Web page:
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Preserving “Good Order and Public Decency” at Christmas in Nineteenth-Century San Antonio

December 22, 2011
Broadside of an ordinance passed by the San Antonio City Council, December 29, 1856.

Broadside of an ordinance passed by the San Antonio City Council, December 29, 1856.

The above ordinance, issued by the San Antonio City Council in 1856, offers a glimpse into nineteenth-century Christmas celebrations in the Alamo City. An examination of historical San Antonio newspapers in the DRT Library’s collections did not reveal what specific incident(s) might have spurred this ordinance. However, the fact that city leaders felt compelled to expressly forbid public rioting, fighting, and drinking seems to indicate that locals had witnessed, felt threatened, and were appalled by their neighbors’ “offence(s) against the rules of good order [and] public decency.”

That this ordinance was passed at Christmastime is probably not a coincidence. In his work The Battle for Christmas: A Cultural History of America’s Most Cherished Holiday (1996), historian Stephen Nissenbaum examines Christmas’s carnival origins.

In northern agricultural societies, December was the major ‘punctuation mark’ in the rhythmic cycle of work, a time when there was a minimum of work to be performed. The deep freeze of midwinter had not yet set in; the work of gathering the harvest and preparing it for winter was done; and there was plenty of newly fermented beer or wine as well as meat from freshly slaughtered animals – meat that had to be consumed before it spoiled (5).

Within this context of seasonal leisure and surplus, writes Nissenbaum, Christmas long involved ritualized behavior that “most of us would find offensive and even shocking today – rowdy public displays of excessive eating and drinking, the mockery of established authority, aggressive begging (often involving the threat of doing harm), and even the invasion of wealthy homes” (5). Combining “carnival rowdiness with urban gang violence and Christmas-season riots,” such behavior, Nissenbaum argues, became “even more threatening” in early nineteenth-century cities and gave rise to Americans’ embrace of a “new-styled Christmas that took place indoors, within the secure confines of the family circle,” and focused on children and consumerism (x-xi).

Nissenbaum’s study concentrates on New England and, to a lesser extent, the coastal Southern states, and he admits that Christmas rituals “changed over time and varied from one place to another” (5). Moreover, residents within the same community celebrated Christmas differently. As the Western Texan, a San Antonio newspaper, noted on December 23, 1852, “With some [Christmas] will be a season for sober, moral reflection, with others a season of merry-making.” A thorough exploration of primary sources would hopefully uncover more detailed information about the history and evolution of Christmas celebrations in San Antonio.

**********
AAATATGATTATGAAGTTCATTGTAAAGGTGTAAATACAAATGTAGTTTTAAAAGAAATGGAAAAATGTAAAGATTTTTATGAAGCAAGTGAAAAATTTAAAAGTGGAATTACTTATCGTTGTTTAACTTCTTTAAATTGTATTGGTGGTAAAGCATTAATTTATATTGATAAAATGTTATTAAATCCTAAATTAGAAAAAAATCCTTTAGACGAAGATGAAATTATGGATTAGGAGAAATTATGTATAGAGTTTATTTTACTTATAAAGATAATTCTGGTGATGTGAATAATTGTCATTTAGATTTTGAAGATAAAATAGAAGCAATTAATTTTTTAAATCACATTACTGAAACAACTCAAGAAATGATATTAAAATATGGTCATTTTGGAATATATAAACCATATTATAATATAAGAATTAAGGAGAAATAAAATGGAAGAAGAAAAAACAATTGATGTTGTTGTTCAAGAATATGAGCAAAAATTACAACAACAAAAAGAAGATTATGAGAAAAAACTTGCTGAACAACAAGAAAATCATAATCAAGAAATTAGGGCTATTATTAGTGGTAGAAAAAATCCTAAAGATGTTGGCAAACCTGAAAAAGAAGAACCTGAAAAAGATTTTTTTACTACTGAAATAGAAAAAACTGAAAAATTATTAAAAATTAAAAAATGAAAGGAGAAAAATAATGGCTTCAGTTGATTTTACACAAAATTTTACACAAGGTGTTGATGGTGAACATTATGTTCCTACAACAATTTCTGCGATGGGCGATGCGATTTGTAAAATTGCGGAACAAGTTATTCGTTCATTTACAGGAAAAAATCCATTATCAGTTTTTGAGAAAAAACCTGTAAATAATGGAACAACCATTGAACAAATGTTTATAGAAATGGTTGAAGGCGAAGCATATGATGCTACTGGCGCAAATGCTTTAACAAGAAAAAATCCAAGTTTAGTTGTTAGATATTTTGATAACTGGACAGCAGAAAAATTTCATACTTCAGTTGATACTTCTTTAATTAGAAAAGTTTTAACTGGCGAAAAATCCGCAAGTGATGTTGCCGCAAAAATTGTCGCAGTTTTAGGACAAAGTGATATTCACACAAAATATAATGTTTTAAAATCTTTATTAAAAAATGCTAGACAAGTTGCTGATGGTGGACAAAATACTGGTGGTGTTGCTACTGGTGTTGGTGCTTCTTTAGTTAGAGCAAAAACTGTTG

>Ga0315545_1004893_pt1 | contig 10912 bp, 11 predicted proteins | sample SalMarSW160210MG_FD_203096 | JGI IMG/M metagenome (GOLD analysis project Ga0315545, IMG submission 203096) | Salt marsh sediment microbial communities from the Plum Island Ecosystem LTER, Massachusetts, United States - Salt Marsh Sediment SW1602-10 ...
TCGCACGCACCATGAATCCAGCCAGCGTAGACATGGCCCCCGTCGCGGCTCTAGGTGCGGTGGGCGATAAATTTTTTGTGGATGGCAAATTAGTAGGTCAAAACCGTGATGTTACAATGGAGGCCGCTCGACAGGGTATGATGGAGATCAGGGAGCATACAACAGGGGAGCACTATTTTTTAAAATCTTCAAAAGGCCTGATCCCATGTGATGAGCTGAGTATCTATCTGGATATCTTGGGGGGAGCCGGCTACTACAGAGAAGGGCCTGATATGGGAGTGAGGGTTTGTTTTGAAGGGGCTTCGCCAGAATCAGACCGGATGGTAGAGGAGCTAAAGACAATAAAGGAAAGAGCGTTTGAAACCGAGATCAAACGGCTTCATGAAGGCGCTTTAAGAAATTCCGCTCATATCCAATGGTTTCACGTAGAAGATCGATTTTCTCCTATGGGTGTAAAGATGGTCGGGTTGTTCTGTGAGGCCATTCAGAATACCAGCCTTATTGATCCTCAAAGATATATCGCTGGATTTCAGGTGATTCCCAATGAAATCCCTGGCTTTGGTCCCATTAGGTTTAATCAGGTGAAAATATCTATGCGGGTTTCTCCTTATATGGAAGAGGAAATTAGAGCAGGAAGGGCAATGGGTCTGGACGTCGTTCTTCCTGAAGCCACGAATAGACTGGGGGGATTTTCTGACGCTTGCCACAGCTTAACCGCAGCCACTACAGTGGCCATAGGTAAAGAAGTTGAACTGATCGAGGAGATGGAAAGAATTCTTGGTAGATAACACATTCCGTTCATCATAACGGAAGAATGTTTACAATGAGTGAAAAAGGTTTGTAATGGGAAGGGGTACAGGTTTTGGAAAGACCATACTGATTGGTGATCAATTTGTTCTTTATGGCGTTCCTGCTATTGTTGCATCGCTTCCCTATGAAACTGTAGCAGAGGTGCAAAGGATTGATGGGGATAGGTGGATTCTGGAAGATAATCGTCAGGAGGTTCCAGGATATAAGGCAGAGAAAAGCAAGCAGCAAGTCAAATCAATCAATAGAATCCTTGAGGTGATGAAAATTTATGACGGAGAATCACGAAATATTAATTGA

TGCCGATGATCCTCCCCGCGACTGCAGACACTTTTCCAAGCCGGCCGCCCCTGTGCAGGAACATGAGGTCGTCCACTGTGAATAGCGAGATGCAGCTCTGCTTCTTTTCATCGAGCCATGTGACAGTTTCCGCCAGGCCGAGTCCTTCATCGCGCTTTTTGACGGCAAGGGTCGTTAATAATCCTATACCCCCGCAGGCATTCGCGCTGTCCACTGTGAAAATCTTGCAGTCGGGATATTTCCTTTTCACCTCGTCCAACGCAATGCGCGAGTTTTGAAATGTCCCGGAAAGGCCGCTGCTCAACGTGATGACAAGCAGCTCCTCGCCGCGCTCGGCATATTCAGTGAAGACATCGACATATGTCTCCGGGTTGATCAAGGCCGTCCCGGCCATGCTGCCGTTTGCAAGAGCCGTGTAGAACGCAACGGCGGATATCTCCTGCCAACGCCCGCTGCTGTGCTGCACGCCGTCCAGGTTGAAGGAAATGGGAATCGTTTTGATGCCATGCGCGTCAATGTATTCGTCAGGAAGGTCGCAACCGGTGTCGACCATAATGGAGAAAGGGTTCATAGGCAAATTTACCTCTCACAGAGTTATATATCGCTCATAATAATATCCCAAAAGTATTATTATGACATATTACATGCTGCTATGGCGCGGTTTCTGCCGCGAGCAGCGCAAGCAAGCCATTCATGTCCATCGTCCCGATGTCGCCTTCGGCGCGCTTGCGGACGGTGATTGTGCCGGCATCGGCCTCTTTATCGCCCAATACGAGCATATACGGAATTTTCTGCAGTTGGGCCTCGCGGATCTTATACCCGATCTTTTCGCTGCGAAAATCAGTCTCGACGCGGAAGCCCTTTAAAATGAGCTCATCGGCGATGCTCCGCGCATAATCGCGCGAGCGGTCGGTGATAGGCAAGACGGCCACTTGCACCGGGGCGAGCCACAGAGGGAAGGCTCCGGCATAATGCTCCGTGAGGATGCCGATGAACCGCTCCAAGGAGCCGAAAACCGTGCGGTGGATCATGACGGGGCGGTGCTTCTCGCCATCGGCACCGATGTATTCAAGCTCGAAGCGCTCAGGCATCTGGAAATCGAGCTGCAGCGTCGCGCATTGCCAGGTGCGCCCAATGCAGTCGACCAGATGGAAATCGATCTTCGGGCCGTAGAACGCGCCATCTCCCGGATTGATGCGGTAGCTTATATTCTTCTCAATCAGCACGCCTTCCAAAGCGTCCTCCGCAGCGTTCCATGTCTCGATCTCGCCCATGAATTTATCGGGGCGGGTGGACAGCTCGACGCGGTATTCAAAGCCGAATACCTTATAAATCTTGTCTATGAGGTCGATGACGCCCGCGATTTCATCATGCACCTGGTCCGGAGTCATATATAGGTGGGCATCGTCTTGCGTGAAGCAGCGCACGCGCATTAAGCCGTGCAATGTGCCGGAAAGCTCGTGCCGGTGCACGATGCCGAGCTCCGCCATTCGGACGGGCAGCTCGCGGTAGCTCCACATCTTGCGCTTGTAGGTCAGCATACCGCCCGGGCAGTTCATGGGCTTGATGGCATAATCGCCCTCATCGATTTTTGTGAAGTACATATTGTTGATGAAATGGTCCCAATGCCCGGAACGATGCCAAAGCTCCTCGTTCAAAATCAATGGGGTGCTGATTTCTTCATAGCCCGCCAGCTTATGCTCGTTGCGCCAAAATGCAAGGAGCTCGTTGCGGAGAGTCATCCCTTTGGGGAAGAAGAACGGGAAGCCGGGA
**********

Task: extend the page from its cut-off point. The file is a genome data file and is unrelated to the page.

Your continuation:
Still, anecdotal evidence suggests that, while Christmas in San Antonio had to some extent become domestic and consumer-focused by the mid 1800s, a rowdier and more public celebration of the holiday also persevered. For example, in her book Christmas in Texas (1990), Elizabeth Silverthorne writes that “between 1875 and 1881 the Christmas Eve midnight mass was suspended in San Antonio by edict of the Roman Catholic bishop” (30). At the time, the San Antonio Express reported that “persons stay up, ramble about the streets and get drunk and noisy and then go to the Midnight Masses, rendering them instead of occasions of quiet holy joy, scenes of disorder and unrighteous conduct.” According to Silverthorne,

during the years of the ban, Christmas masses were scheduled at 6 a.m., when it was hoped, the paper reported, that ‘disorderly and boisterous persons, idle critics and spectators who come but to calumniate, ridicule or condemn will be kept away.’ In 1881 when the midnight masses were restored, the Express issued an editorial warning: ‘The church is no place to smoke or be boisterous, or guilty of ungentlemanly conduct. Father Genolin feels humiliated in having to call public attention to these points, and only does so after patience and forbearance almost equal to Job’ (30).

For Further Reading

Another ordinance passed by the San Antonio City Council on December 29, 1856 ordered that “each and every Public Bar Room, Billiard Room and Dram or Drinking Shop where intoxicating liquors are sold either by retail or by the bottle shall be closed at half past 10 o’clock P.M. and shall continue so closed till sunrise on the next ensuing morning.”

A second possible context (beyond the scope of this post) for understanding the above ordinance pertains to the municipal elections held in San Antonio during the week between Christmas and New Year’s. While preliminary research has not uncovered any specific information about these local events, Mark W. Brewin writes in Celebrating Democracy: The Mass-Mediated Ritual of Election Day (2008) that American elections were historically days of raucous “public celebration” marked by parades, “large gatherings of citizens and other residents to both observe the casting of ballots and the accumulation of returns, the treating of voters and supporters, often at the bar or tavern, and most certainly, fistfights, riots, gunfire, and general urban violence” (2).

Special thanks to Donna Guerra, archivist at the San Antonio Municipal Archives & Records Facility, who searched City Council minutes for additional information about the ordinance

Click here for a full citation of the documents and images included in this entry.

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